Wall-to-wall carpeting is a popular choice for its look, warmth and comfort. Choose a carpet made with nylon fibers or another synthetic that has been treated with stain protectors. The most common alternative to carpeting is a wooden floor, though wood-based laminates like Pergo, ceramic tile, vinyl tile or linoleum are also used. If you use a rug over any of these finishes, make sure it is secured with a non-slip backing.
The right window covering can "make" the room -- choose something that will allow sunlight but avoid glare, give you privacy but will allow your baby to see the world outside. Consider curtains, mini blinds (do not allow your child to pull at gnaw on the blinds, as some miniblind coatings may contain lead), roller blinds (you can make your own with any fabric and a kit available at most craft stores), a variety of fabric shades or and shutters.
TIP: Whatever you put on the windows, be tremendously careful with any pull-cords. Cut the knots off the of multiple strand pulls, and securely loop up the slack far out of your baby's reach.
The baby's room should have at least one overhead light, or possibly a few recessed lights. There are also a great variety of low-voltage (12v) halogen lights now available for homeowners. They tend to be more expensive than incandescent lights, but there are a far greater variety of creative styles -- as the bulbs are so small, you can find animal shapes, planes, flowers, and tiny brightly-colored shades. While halogen lights use less power, they do give off more heat: visit with a lighting consultant about what would work best for you. Find a lighting showrooms that specialize in halogen lighting, as they can be a good resource for both design and installation.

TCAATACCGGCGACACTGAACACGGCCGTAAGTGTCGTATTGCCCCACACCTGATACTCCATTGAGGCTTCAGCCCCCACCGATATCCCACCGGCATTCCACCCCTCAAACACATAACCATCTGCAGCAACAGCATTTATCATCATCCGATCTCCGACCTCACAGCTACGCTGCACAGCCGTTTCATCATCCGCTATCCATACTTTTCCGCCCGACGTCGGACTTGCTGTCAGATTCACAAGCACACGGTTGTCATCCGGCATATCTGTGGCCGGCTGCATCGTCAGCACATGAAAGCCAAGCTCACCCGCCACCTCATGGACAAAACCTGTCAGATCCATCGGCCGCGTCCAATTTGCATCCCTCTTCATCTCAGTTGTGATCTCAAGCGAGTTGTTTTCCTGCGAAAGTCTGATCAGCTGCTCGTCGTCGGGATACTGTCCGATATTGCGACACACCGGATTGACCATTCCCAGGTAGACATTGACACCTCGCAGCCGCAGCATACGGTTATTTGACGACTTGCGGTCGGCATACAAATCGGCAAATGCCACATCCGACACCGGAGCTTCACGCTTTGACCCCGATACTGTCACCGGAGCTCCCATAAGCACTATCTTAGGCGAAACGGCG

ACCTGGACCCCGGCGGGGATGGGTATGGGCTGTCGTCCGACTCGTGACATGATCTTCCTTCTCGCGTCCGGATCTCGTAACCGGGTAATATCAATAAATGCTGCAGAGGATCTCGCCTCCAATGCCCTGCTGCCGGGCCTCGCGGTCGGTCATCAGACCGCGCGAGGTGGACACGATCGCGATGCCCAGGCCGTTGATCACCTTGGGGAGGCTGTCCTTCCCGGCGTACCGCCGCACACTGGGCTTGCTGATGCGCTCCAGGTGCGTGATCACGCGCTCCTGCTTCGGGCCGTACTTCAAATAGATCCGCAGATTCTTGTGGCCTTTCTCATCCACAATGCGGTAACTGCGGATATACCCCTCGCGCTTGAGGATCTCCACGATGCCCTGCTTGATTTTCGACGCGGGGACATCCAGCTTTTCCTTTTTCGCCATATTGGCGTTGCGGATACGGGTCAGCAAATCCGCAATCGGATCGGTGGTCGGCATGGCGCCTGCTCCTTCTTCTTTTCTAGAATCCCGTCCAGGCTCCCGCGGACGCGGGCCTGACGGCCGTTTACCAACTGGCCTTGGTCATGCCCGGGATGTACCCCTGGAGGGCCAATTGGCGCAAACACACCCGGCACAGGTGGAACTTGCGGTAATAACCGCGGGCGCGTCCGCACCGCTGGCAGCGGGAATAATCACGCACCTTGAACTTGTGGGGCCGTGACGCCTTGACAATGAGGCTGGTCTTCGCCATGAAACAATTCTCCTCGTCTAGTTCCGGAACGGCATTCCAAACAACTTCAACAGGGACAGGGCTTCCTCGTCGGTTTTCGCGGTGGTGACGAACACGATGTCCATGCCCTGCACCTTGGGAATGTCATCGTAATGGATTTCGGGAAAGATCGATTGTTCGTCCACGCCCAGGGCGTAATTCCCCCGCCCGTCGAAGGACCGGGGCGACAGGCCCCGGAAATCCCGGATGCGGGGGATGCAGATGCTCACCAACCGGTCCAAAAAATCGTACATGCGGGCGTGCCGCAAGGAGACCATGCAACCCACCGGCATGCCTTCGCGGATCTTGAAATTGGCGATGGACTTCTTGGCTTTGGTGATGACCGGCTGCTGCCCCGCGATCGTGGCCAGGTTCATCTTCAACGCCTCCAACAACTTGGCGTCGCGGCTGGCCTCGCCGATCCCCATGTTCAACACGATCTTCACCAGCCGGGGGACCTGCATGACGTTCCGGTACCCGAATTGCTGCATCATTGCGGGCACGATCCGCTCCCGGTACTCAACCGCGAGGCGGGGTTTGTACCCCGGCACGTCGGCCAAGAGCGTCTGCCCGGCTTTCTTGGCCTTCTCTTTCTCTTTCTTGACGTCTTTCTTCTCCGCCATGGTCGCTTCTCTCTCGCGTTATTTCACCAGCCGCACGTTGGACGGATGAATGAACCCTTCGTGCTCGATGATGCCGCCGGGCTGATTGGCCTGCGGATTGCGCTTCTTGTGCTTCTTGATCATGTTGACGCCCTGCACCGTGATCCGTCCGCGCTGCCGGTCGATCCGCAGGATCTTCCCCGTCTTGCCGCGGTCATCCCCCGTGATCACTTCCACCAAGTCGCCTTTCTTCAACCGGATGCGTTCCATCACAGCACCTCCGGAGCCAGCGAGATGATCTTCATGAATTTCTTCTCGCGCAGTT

TIP: A dimmer switch is preferable to vary the intensity of the lighting at night, though a small desk lamp with a shade and a 10- to 15-watt bulb will also serve you well when placed out of baby's reach and positioned to avoid glare.
Floor lamps and torchieres - especially halogen uplights - should never be used in a baby's room. The risk of them being knocked or pulled over, together with the fact that they have trailing cords, easily outweigh any benefits.
TIP: Space heaters can be very hazardous, and should be kept away from drapes and other furnishings, and only be used when you are present.
To help keep the baby at a comfortable temperature, move the baby's crib away from the window and out of the direct path of any heating or air conditioning vents. If you have an exposed radiator, build a grille over it to protect your baby from burns and to improve its appearance. A ceiling fan is an inexpensive way to circulate air in the baby's room, and is especially nice for hot summer nights. Choose a good model of a quality brand, as some cheaper fans are noisy, more difficult to install and balance, and won't last as long.
And you'll see personalized content just for you whenever you click the My Feed .
SheKnows is making some changes!